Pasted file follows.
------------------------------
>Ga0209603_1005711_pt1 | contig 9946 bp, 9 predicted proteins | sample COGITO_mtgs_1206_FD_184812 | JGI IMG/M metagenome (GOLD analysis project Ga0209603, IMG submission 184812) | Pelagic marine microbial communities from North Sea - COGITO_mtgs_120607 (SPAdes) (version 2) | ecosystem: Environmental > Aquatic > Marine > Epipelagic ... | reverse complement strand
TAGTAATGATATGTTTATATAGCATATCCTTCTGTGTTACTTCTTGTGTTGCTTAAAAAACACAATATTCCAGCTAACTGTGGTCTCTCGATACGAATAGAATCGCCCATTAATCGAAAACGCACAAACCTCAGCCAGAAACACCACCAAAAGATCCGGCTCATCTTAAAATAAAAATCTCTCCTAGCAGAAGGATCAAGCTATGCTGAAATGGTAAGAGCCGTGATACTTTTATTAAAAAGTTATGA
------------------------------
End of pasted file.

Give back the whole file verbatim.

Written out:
>Ga0209603_1005711_pt1 | contig 9946 bp, 9 predicted proteins | sample COGITO_mtgs_1206_FD_184812 | JGI IMG/M metagenome (GOLD analysis project Ga0209603, IMG submission 184812) | Pelagic marine microbial communities from North Sea - COGITO_mtgs_120607 (SPAdes) (version 2) | ecosystem: Environmental > Aquatic > Marine > Epipelagic ... | reverse complement strand
TAGTAATGATATGTTTATATAGCATATCCTTCTGTGTTACTTCTTGTGTTGCTTAAAAAACACAATATTCCAGCTAACTGTGGTCTCTCGATACGAATAGAATCGCCCATTAATCGAAAACGCACAAACCTCAGCCAGAAACACCACCAAAAGATCCGGCTCATCTTAAAATAAAAATCTCTCCTAGCAGAAGGATCAAGCTATGCTGAAATGGTAAGAGCCGTGATACTTTTATTAAAAAGTTATGA